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SLRD sees ‘red flags’ in proposed pipeline route

Steelhead LNG eyes 2025 project completion



The Squamish-Lillooet Regional District's (SLRD) board of directors is seeing some early "red flags" around a pipeline proposed to run through its territories.

At the SLRD's regular meeting on Jan. 30, the board heard a presentation from Steelhead LNG—a B.C.-based Canadian energy company currently floating two projects: an LNG plant on the West Coast of Vancouver Island, and an accompanying 1,000-kilometre natural gas pipeline.

The proposed routes for the pipeline—which would run from the northeast of the province down near Mount Meager and some sensitive grizzly habitat before transiting under the Salish Sea to Vancouver Island—sparked some discussion at the board table.

"I know this is early stages, but for me, there's some serious geography in there, a lot of unstable geography in there and a lot of very important wildlife in there," said Pemberton director Mike Richman.

"So I know you have to go through your environmental assessment process and that will be addressed in that form, but hearing your presentation, sitting here, contemplating that, there's a lot of red flags going off."

Chief Administrative Officer Lynda Flynn directed the proponents to the SLRD's website.

"As of the middle of December there is a new study on there, which basically says any failure at Mount Meager is catastrophic and will wipe out the Pemberton Valley," Flynn said.

"So do take a look at that."

The terrain is definitely challenging, said Greg Cano, lead for project services with Steelhead.

"I've worked all over the world in international pipelines, and (the Coast Mountains) are some of the most challenging terrain in the world," he said, adding that the company has mitigations in place around slope stability, and that in the case of Mount Meager, the plan would be to drill a tunnel rather than go into unstable areas.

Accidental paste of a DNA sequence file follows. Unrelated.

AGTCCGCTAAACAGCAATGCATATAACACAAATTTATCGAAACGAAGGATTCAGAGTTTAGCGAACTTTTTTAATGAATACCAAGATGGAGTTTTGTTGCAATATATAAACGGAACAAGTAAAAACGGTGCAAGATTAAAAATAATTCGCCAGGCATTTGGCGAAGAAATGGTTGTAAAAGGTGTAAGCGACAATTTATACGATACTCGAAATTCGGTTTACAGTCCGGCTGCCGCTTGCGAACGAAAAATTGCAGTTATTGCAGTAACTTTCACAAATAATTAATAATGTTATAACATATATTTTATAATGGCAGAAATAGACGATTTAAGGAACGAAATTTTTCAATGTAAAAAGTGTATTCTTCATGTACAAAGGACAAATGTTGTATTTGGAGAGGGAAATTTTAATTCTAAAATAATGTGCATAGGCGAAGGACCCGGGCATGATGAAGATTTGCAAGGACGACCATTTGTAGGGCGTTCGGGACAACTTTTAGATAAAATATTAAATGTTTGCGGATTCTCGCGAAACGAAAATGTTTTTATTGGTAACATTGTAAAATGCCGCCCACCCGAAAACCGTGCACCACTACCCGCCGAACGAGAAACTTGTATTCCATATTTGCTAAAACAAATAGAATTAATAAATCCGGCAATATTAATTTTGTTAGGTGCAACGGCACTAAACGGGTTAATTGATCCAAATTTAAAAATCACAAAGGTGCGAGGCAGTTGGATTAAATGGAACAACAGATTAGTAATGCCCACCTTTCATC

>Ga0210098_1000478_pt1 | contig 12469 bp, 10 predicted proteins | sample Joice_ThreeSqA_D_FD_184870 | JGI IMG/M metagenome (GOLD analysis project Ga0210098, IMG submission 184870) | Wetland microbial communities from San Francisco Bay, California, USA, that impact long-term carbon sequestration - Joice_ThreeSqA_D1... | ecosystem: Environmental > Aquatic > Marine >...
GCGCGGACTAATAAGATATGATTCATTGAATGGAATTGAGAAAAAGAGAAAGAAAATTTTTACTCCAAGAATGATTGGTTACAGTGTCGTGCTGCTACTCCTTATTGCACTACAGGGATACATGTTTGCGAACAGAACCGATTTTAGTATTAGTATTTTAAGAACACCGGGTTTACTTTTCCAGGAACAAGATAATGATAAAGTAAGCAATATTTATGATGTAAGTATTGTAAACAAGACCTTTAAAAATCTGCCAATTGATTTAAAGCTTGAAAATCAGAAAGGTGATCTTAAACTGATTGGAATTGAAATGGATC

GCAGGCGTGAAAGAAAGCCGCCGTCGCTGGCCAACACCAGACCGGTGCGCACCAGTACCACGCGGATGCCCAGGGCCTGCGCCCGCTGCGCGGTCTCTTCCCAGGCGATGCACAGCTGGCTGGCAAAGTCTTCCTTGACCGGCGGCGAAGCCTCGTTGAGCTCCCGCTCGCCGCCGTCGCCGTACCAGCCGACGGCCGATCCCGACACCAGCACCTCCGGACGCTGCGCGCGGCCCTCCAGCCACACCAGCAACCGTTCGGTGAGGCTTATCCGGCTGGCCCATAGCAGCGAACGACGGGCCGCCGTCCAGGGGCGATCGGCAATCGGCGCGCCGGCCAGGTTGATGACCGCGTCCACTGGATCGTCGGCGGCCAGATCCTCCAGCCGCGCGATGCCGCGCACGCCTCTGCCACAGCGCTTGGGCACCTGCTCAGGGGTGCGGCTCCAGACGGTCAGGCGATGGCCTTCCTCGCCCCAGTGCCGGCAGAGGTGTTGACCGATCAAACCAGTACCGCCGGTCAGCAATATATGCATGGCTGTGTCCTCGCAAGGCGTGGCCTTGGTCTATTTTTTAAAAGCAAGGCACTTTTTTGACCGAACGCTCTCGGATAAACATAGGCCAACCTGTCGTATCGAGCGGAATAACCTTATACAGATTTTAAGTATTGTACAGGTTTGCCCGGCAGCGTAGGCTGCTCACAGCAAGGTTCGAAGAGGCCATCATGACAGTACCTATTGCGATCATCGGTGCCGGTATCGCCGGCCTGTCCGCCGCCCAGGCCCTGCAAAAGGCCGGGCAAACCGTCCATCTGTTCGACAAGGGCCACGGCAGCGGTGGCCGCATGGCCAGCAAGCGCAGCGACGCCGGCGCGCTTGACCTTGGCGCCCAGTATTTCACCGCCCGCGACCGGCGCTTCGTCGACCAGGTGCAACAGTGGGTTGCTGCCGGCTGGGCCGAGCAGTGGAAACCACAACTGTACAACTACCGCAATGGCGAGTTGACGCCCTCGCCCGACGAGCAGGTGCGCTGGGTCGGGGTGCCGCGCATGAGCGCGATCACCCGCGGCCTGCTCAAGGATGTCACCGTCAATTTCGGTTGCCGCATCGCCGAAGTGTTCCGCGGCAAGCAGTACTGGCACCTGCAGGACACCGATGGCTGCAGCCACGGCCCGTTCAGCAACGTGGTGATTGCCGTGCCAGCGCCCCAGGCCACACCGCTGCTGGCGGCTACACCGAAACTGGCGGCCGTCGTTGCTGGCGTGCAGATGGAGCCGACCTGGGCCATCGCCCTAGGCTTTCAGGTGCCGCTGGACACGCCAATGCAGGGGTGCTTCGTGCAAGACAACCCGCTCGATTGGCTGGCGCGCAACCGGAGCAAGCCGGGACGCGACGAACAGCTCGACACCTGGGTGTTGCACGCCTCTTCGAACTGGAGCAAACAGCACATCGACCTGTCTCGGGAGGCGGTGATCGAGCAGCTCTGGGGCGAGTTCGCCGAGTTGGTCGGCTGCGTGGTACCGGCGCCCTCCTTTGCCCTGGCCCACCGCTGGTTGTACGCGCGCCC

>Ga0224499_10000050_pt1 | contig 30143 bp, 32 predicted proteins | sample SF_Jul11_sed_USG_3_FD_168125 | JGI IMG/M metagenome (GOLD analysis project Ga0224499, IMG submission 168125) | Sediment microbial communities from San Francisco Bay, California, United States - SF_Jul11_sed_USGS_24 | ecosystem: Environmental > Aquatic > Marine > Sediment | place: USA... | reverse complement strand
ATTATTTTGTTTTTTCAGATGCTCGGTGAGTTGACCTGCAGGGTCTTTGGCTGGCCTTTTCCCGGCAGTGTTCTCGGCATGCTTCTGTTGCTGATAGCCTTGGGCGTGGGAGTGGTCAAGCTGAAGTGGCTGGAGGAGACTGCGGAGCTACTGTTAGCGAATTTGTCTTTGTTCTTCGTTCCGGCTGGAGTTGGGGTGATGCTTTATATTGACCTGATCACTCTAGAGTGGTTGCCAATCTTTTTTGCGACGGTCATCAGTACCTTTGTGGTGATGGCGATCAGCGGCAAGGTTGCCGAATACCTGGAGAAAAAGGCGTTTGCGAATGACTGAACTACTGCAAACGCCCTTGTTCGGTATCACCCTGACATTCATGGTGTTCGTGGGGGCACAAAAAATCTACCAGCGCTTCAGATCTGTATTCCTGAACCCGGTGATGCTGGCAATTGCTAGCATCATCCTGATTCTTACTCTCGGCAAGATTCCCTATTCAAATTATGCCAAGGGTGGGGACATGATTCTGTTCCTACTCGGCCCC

The proposed line is also supposed to have fibre optic sensors for monitoring that would double as an early warning system, Cano said.

"We're very well aware (of the concerns) ... that's why we're talking about multiple corridors and multiple ideas," he said.

"We may find it may not be technically feasible, because of those red flags you've raised."

Discussions for the project began in 2014, and over a three-year period Steelhead reached a relationship agreement with the Huu-ay-aht First Nation on Vancouver Island. In October 2018, the two parties submitted the Kwispaa LNG Project Description jointly to begin the environmental assessment process.

The two projects—plant and pipeline—each require their own regulatory and environmental assessment processes.

"At this point, (the routes) are not set in stone," Cano said.

"We want to see feedback from nations, from different groups, municipalities, regional districts, to see if we can develop something that is mutually beneficial.

"We are open to any suggestions, and working with any communities as we develop these potential routes for the Steelhead pipeline."

The high-tech fibre optic monitoring could also serve a different benefit for communities along the pipeline, Cano said.

"One of the opportunities that we do have, too, as we develop this, is to provide fibre for communications in communities along the route that don't necessarily have access to high-speed internet or high-speed communications," he said.

The pipeline project description has yet to be filed, Cano said, as Steelhead is still looking for input.

If all goes according to plan, the project will be completed in 2025.

For more on the project, head to


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